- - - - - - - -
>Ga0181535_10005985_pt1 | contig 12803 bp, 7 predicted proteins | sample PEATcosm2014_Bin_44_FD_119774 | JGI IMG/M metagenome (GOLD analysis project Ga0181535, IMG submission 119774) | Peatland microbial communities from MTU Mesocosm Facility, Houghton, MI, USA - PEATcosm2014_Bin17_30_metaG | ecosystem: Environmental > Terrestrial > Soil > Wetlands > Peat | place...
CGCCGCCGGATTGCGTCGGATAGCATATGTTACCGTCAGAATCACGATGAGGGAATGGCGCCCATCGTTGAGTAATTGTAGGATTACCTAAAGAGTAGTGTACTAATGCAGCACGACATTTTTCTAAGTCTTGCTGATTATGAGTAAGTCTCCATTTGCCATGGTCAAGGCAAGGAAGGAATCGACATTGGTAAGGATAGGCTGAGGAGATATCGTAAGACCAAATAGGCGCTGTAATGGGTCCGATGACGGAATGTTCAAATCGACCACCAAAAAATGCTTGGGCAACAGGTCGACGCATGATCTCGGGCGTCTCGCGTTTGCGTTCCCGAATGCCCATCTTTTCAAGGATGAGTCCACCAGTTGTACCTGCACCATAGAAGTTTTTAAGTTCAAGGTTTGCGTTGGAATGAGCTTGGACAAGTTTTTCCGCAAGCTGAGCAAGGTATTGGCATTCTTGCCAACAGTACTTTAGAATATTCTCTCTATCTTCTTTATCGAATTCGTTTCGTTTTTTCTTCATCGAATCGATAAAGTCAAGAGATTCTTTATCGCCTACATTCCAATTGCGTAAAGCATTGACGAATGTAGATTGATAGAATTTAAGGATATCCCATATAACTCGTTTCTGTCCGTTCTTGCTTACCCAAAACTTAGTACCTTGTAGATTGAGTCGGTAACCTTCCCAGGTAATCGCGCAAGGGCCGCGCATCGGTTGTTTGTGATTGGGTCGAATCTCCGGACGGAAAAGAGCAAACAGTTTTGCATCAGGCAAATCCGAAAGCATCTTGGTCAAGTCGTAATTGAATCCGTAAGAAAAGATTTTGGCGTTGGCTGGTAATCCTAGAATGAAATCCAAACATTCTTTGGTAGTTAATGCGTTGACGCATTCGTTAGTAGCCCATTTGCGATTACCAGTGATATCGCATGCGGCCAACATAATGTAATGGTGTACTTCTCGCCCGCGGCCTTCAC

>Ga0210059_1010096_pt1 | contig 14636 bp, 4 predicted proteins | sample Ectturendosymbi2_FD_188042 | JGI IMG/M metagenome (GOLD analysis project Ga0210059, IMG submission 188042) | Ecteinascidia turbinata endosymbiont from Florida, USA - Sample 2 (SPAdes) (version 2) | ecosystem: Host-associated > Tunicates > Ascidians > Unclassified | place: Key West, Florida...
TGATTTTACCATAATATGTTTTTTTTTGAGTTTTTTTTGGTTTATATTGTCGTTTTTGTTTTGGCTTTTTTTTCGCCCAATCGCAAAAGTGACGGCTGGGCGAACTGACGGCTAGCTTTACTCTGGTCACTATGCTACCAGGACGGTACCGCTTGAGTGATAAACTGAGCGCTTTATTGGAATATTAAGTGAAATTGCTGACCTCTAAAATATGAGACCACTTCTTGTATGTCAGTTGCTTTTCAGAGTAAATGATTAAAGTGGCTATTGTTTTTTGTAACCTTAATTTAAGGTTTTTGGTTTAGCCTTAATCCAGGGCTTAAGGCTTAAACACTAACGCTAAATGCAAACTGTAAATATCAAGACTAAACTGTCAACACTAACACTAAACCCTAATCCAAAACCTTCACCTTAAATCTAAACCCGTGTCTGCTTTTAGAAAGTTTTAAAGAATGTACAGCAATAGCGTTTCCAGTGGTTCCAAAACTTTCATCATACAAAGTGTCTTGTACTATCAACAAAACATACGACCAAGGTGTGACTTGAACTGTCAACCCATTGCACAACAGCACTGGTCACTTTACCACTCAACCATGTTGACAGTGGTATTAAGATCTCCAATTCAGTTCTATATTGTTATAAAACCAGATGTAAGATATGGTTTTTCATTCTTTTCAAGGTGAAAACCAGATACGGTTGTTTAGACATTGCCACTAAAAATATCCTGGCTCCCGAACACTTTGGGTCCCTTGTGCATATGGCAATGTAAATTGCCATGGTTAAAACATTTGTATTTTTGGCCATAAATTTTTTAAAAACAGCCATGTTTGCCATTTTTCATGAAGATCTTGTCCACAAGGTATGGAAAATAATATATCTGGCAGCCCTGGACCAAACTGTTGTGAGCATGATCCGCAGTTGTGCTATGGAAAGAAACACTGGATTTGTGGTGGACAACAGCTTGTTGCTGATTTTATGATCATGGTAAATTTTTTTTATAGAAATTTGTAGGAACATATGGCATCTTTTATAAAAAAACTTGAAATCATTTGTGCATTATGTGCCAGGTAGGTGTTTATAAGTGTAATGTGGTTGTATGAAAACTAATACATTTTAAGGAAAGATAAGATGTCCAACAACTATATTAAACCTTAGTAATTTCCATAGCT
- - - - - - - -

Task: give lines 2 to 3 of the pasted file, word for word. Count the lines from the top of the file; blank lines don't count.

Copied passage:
CGCCGCCGGATTGCGTCGGATAGCATATGTTACCGTCAGAATCACGATGAGGGAATGGCGCCCATCGTTGAGTAATTGTAGGATTACCTAAAGAGTAGTGTACTAATGCAGCACGACATTTTTCTAAGTCTTGCTGATTATGAGTAAGTCTCCATTTGCCATGGTCAAGGCAAGGAAGGAATCGACATTGGTAAGGATAGGCTGAGGAGATATCGTAAGACCAAATAGGCGCTGTAATGGGTCCGATGACGGAATGTTCAAATCGACCACCAAAAAATGCTTGGGCAACAGGTCGACGCATGATCTCGGGCGTCTCGCGTTTGCGTTCCCGAATGCCCATCTTTTCAAGGATGAGTCCACCAGTTGTACCTGCACCATAGAAGTTTTTAAGTTCAAGGTTTGCGTTGGAATGAGCTTGGACAAGTTTTTCCGCAAGCTGAGCAAGGTATTGGCATTCTTGCCAACAGTACTTTAGAATATTCTCTCTATCTTCTTTATCGAATTCGTTTCGTTTTTTCTTCATCGAATCGATAAAGTCAAGAGATTCTTTATCGCCTACATTCCAATTGCGTAAAGCATTGACGAATGTAGATTGATAGAATTTAAGGATATCCCATATAACTCGTTTCTGTCCGTTCTTGCTTACCCAAAACTTAGTACCTTGTAGATTGAGTCGGTAACCTTCCCAGGTAATCGCGCAAGGGCCGCGCATCGGTTGTTTGTGATTGGGTCGAATCTCCGGACGGAAAAGAGCAAACAGTTTTGCATCAGGCAAATCCGAAAGCATCTTGGTCAAGTCGTAATTGAATCCGTAAGAAAAGATTTTGGCGTTGGCTGGTAATCCTAGAATGAAATCCAAACATTCTTTGGTAGTTAATGCGTTGACGCATTCGTTAGTAGCCCATTTGCGATTACCAGTGATATCGCATGCGGCCAACATAATGTAATGGTGTACTTCTCGCCCGCGGCCTTCAC

>Ga0210059_1010096_pt1 | contig 14636 bp, 4 predicted proteins | sample Ectturendosymbi2_FD_188042 | JGI IMG/M metagenome (GOLD analysis project Ga0210059, IMG submission 188042) | Ecteinascidia turbinata endosymbiont from Florida, USA - Sample 2 (SPAdes) (version 2) | ecosystem: Host-associated > Tunicates > Ascidians > Unclassified | place: Key West, Florida...